SUNY Campus Commons at New Paltz
The State University of New York (SUNY) Campus Commons addition in New Paltz is a centerpiece for the school's audacious program. Designed by ikon.5 architects, the glass and metal 'crystalline palisade' was 'grown' on the plinth of an existing concrete building. The new construction is designed for LEED Silver certification, incorporating radiant heating and cooling, photo-optic lighting controls, and substantial natural day lighting and views.
The muted turquoise surface is made using a pure copper alloy, preweathered and patinated (the process of developing a patina on metal) using a proprietary process developed by Zahner. The process results in an insoluble protective patina on the copper panel's surface, variegated and eccentric.
The patinated copper surface was chosen by the architects because of the color’s association to nature and how it complements the glass shard. Zahner provided the sheets to local fabricators to create the flat-lock seam. The architects were already working with a manufacturer to fabricate the metal panel system, so the Zahner team supplied pre-patinated flat copper sheet and had a local team produce the panel system.
Creating an Architectural Identity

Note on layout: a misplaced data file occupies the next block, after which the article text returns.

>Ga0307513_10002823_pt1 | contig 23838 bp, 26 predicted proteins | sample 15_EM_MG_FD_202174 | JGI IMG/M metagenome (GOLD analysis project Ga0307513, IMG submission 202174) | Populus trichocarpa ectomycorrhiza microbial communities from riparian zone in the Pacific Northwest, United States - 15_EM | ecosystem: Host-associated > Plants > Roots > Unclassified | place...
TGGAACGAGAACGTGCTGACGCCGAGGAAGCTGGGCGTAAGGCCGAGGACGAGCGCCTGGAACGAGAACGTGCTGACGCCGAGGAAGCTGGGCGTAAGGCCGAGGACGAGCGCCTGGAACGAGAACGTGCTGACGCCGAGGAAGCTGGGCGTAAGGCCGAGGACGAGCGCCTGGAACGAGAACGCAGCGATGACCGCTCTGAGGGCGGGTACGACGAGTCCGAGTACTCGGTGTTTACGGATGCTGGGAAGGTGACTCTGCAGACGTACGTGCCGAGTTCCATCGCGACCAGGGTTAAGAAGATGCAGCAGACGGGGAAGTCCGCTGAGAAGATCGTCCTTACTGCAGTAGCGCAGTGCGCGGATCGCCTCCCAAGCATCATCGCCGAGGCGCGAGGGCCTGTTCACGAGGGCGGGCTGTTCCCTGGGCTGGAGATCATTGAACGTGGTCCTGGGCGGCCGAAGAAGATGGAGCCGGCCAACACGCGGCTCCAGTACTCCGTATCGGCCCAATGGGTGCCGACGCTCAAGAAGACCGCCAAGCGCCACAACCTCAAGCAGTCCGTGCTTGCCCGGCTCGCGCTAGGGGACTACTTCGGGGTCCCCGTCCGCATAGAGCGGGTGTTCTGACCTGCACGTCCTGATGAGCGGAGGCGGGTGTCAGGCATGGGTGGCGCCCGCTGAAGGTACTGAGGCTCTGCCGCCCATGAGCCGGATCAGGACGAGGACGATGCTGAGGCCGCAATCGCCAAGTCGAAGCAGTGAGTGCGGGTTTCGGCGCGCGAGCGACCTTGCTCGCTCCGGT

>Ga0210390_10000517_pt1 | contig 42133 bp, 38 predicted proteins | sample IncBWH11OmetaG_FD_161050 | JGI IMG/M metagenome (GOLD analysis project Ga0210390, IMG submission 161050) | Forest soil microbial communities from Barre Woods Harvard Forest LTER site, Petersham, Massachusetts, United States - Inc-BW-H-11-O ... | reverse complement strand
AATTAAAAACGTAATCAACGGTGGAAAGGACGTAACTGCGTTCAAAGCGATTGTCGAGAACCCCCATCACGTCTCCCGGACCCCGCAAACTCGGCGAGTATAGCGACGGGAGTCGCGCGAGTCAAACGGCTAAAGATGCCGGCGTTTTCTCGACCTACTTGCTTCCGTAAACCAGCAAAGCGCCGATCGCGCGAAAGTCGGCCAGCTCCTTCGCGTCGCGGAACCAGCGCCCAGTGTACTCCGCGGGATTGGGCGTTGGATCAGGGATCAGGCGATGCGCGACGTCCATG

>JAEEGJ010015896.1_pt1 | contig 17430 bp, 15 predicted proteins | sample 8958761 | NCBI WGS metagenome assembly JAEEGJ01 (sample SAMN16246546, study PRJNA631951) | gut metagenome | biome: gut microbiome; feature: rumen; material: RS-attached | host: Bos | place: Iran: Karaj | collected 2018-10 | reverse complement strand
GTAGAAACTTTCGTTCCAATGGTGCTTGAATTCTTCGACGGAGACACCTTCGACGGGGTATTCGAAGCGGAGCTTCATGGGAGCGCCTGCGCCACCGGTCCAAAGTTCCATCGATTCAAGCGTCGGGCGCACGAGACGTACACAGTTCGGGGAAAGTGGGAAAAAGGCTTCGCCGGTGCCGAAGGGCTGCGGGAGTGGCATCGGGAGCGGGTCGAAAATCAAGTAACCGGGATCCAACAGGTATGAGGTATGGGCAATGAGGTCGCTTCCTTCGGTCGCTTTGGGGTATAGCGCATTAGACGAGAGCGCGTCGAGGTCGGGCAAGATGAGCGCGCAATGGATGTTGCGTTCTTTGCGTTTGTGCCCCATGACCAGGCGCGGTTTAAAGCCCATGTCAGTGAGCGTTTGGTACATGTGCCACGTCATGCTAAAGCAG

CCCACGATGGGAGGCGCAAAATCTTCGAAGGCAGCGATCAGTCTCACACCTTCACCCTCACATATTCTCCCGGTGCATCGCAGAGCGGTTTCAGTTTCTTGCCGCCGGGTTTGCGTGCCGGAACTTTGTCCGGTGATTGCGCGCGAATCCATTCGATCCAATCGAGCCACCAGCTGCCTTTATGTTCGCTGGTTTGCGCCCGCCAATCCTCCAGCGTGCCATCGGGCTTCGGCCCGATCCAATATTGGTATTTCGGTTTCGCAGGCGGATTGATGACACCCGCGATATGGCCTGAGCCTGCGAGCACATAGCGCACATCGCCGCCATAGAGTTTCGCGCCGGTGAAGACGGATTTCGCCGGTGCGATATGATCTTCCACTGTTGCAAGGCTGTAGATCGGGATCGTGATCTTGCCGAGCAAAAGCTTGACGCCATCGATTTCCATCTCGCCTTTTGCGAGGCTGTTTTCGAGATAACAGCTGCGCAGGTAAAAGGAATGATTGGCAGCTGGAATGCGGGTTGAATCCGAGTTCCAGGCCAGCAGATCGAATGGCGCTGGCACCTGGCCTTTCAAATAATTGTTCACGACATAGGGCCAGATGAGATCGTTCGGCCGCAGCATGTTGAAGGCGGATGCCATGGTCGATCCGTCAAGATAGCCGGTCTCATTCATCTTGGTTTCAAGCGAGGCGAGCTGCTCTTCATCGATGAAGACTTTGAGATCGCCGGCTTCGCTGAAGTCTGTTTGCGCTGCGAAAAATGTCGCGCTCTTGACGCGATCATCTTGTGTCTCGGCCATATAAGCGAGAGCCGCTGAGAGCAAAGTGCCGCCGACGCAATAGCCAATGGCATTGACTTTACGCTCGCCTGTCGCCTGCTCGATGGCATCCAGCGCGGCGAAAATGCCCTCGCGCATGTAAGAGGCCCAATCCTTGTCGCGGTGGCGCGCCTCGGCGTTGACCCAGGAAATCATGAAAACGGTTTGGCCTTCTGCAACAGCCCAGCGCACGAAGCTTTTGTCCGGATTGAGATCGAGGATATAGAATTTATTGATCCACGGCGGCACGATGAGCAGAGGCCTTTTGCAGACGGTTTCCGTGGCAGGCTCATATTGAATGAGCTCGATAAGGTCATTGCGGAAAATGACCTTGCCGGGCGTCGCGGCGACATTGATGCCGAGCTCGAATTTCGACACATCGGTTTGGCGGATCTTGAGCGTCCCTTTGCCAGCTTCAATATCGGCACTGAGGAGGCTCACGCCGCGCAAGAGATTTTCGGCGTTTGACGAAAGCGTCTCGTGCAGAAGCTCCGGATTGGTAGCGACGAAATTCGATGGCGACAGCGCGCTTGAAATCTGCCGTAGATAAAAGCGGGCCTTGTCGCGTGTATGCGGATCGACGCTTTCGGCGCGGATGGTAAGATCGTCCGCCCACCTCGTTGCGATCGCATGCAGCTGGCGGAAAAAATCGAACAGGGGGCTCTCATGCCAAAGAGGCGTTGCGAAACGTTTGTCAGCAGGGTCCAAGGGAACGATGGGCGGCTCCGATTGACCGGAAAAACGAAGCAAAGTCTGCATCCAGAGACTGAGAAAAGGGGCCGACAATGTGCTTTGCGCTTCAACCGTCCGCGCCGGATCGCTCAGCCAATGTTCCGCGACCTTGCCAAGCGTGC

The new design references the surrounding landscape of the Hudson River Valley and the Catskills. The building's form was inspired by the nearby Shawangunk palisade, and its jade hue influenced by the Wallkill River's muted blues.
The building also takes notes from the surrounding campus architecture. While the expanded student center stands in stark contrast to the neutral-toned concrete and brick buildings nearby, its angled roof continues the upward trajectory of an adjacent building's ascending staircase. This attention to the building's immediate context gives the new construction an integrated appeal, all-the-while maintaining its contemporary aesthetics.
The new building's design has become a symbol for SUNY New Paltz, whose logo now incorporates the glass and metal pyramid. The exposed and triangulated framing underneath the glass zigzags across its fractal silhouette. Reflecting this exposed framing is the outdoor seating with its contemporary wireframe where students can enjoy the fresh air and sun while studying.